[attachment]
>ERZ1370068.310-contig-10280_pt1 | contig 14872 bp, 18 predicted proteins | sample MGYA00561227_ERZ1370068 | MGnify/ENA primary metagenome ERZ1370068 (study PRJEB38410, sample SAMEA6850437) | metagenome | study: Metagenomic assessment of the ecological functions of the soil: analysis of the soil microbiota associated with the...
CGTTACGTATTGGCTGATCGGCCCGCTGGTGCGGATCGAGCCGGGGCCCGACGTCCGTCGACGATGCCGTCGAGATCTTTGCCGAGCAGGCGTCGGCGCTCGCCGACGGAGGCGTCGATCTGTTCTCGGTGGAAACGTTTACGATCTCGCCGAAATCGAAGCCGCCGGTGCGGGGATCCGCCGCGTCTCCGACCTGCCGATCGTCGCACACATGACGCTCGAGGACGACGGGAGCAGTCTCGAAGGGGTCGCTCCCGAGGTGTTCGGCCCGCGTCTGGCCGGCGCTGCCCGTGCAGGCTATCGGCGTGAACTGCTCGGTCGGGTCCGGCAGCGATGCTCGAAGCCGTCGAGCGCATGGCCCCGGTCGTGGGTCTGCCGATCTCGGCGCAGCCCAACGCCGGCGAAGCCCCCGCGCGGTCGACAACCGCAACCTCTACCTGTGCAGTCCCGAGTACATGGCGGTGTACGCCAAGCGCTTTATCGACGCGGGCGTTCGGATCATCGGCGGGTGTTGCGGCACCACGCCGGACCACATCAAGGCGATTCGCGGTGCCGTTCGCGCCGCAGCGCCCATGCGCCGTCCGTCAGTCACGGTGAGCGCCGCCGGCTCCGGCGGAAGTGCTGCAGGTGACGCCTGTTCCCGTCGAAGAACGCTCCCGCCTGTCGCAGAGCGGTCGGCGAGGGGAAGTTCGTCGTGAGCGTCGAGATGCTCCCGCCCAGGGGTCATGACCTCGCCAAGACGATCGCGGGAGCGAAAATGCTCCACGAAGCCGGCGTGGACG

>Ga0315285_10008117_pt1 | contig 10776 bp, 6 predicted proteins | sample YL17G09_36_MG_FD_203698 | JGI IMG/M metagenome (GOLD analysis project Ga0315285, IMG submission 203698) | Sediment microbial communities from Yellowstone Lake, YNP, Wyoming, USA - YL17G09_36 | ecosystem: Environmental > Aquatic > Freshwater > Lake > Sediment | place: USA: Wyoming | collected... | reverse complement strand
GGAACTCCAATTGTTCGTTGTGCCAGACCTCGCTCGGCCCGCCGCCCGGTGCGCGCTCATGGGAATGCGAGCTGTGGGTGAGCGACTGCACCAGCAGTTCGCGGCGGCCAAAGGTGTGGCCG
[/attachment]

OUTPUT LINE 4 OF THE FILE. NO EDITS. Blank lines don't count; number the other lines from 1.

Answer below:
GGAACTCCAATTGTTCGTTGTGCCAGACCTCGCTCGGCCCGCCGCCCGGTGCGCGCTCATGGGAATGCGAGCTGTGGGTGAGCGACTGCACCAGCAGTTCGCGGCGGCCAAAGGTGTGGCCG